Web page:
Patients for this procedure must be clinically evaluated (physically examined). Suitability for this procedure cannot be determined by telephone or email. If you would like to be considered, please contact the secretary at 031 265 1505 or email

7. A novel method of non-cutured melanocyte transfer involves separation of pigment cells (melanocytes) from hair follicles. The hair follicles are extracted from the scalp using a 1mm punch and placed in trypsin to separate the melanocytes from the from the follicles. The suspension of melanocytes is applied to denuded areas of vitiligo. It takes a few months for repigmentation to be complete.

8. A recently described surgical treatment involved the creation of blisters on the thigh. Trypsin is injected into the blisters and left to incubate for 1 hour. The fluid is then removed and used as a cellular suspension for grafting onto vitiligo areas which is prepared by means of dermabrasion. The first surgical procedure of this nature in South Africa was performed by Dr N Raboobee and Dr M Raboobee at Westville Hospital. 























9. Described at the Vitiligo International Symposium in Rome in December 2016, a cellular graft is prepared by taking a tissue sample and soaking it overnight in trypsin, to separate the pigment cells from the sample. The suspension so obtained is applied onto vitiligo skin which is then subjected to rolling with a derma roller - a device with multiple needles.

10.  Jodhpur technique:  An innovative modification to surgical treatment was described in Bangkok during the 2nd International Aesthetic and clinical Dermatology Conference. In this technique, the recipient area is prepared with a dermabrader as demonstrated above. The difference is at the donor area. Instead of taking a thin skin graft, a manual dermabrader is used to abrade the skin and collect all skin cells abraded in the process. The skin cells are prevented from flying off or being blown off by using an ointment fist of the donor site. The abraded skin cells mix with the ointment to form the donor cells. This mixture is then applied to the recipient site. No trypsin required. No incubator and centrifugation required. The technique is known as the Jodhpur technique and offers an additional method on non-cultured melanocyte grafting. This method has already been introduced in the practice.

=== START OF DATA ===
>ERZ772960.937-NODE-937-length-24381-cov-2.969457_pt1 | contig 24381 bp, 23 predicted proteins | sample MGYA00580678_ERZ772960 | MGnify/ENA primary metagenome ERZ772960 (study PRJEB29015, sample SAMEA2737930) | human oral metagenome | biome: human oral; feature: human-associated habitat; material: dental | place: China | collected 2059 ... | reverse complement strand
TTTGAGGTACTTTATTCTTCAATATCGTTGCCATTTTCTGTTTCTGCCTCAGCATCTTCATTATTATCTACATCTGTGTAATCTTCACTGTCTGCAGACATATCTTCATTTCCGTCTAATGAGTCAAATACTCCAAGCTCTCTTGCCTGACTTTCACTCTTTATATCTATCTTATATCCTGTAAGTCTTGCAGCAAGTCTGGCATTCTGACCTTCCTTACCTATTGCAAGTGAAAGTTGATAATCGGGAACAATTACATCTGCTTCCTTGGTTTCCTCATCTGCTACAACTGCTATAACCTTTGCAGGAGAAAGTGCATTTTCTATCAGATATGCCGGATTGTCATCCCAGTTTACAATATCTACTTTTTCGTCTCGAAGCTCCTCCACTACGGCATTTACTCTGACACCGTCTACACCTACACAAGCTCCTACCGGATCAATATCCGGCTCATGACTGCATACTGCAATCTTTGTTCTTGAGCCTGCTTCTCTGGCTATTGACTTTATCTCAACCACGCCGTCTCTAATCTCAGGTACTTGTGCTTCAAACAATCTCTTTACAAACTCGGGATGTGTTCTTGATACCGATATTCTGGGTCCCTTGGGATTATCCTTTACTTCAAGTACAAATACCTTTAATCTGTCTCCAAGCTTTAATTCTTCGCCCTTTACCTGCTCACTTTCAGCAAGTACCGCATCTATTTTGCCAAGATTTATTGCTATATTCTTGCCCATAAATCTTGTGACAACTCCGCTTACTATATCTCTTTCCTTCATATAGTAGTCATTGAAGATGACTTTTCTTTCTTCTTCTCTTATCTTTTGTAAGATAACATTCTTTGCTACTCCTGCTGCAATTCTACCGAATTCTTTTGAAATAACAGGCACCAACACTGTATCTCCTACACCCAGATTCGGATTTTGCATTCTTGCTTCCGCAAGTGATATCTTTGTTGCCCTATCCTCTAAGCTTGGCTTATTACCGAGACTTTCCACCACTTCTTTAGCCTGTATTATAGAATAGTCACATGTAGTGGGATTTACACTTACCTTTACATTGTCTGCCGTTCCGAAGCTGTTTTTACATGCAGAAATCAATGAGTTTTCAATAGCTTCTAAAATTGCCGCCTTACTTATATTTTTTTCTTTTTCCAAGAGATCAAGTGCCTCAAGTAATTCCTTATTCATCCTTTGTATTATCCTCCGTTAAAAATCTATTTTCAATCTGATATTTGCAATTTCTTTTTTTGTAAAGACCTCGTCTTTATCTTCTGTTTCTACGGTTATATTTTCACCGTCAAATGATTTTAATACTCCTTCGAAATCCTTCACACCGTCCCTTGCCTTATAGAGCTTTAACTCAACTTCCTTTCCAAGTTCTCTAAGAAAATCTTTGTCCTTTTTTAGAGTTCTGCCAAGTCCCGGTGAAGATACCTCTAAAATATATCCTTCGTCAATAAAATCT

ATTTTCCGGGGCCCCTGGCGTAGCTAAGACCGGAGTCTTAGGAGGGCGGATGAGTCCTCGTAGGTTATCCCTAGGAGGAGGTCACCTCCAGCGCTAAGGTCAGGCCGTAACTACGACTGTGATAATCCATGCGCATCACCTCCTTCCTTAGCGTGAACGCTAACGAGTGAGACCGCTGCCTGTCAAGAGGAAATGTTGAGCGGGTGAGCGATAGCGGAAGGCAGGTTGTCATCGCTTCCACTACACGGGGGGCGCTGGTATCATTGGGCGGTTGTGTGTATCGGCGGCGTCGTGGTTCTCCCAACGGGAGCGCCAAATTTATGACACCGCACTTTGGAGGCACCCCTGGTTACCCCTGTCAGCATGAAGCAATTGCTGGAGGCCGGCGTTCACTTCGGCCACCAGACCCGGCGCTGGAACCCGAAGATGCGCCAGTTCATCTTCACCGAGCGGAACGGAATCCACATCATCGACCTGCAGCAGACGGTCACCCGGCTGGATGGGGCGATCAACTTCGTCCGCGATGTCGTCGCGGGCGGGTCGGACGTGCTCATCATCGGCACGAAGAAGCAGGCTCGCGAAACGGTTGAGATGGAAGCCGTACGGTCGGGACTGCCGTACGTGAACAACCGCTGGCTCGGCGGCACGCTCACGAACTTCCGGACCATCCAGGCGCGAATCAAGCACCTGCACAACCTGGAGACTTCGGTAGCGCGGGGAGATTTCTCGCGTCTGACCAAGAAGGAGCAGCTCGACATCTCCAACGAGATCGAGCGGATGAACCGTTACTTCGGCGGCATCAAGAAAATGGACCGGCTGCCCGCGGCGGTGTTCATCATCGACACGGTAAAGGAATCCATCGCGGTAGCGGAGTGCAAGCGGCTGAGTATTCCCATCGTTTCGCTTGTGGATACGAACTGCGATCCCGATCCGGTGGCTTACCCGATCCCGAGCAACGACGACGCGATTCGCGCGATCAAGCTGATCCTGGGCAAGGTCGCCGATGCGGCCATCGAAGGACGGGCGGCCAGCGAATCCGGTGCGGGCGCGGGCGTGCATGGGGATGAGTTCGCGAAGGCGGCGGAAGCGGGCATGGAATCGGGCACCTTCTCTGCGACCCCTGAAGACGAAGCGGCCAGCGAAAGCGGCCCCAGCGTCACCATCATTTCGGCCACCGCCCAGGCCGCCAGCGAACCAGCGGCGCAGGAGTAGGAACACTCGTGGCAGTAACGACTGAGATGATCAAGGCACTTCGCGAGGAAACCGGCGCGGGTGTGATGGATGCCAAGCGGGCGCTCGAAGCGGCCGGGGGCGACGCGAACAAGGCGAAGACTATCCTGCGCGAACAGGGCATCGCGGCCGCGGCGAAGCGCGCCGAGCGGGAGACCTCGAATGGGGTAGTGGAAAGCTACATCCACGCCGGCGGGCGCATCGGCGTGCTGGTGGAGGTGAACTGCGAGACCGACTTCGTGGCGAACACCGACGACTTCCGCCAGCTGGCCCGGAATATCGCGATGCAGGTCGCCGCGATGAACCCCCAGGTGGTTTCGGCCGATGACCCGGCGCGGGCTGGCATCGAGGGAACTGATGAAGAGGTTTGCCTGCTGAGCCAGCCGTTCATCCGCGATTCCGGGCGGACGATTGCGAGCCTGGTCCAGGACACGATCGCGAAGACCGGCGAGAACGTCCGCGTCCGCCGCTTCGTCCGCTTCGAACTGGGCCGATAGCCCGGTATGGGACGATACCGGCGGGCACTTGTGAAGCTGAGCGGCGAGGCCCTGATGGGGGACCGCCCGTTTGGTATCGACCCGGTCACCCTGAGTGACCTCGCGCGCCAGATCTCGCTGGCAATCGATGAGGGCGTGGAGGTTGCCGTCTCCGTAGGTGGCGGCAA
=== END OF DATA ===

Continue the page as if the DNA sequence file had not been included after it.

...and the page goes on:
Other treatments:

1.  Bleaching:   If Vitiligo is very extensive, it is not unreasonable to depigment (remove pigment) from remaining pigmented areas using 20% Monobenzyl ether of Hydroquinone, making the entire skin surface white in colour. One has to consider this form of therapy very carefully, as pigment removal is permanent.

2.  Tattooing:  Ferrous oxide tattooing is offered in some centres to cover up areas of Vitiligo.  Colour mismatch is a potential problem with this method. If melanocyte grafting is to be considered in areas where tattooing has been performed, it is necessary to first remove the tattoo by means of a Q switched NdYAG laser.


New Advances in the treatment of vitiligo

The Janus Kinase inhibitors (JKIs) are a new class of medicines used in the treatment of some cancers. They have been found to block the pathway responsible for the development of vitiligo and may prove useful as a treatment modality. There are two members in this class - Tofocitanib (Xeljanz) and Ruxolitinib (Jakafi) - which are currently undergoing clinical trials to assess their efficacy. These drugs are not registered yet in any country for use in vitiligo.

For further information on JKIs, please click here


Further resources


The Vitiligo Society of South Africa


The Vitiligo Society of South Africa has been in existence since 2008 and functions under the umbrella of the Dermatological Society of South Africa.  The aim of this society is to offer support to Vitiligo sufferers and increase understanding of the condition.  Membership is free and is essential if you wish to receive notices of meetings and newsletters.   The web address of the Vitiligo Society is


The Vitiligo Society of South African hosts an active Facebook page which you are invited to LIKE and participate in .


Useful links:

Vitiligo Society of South Africa (VSSA) website

Vitiligo Society of South Africa Facebook page

The National Vitiligo Foundation Inc.


Vitiligo Support - USA


Practice website:

VSSA Facebook page


VSSA Twitter


Home care Phototherapy


Phototherapy devices

How to use your DermaPal - You Tube video (basic settings

Vitix and Viticolor

SkinTECH Facebook page


You tube video: Vitix

How needling works - Poster presented at the

23rd World Congress of Dermatology in Vancouver Canada in June 2015

Complete repigmentation of vitiligo following treatment with excimer laser and needling.

© Dr N Raboobee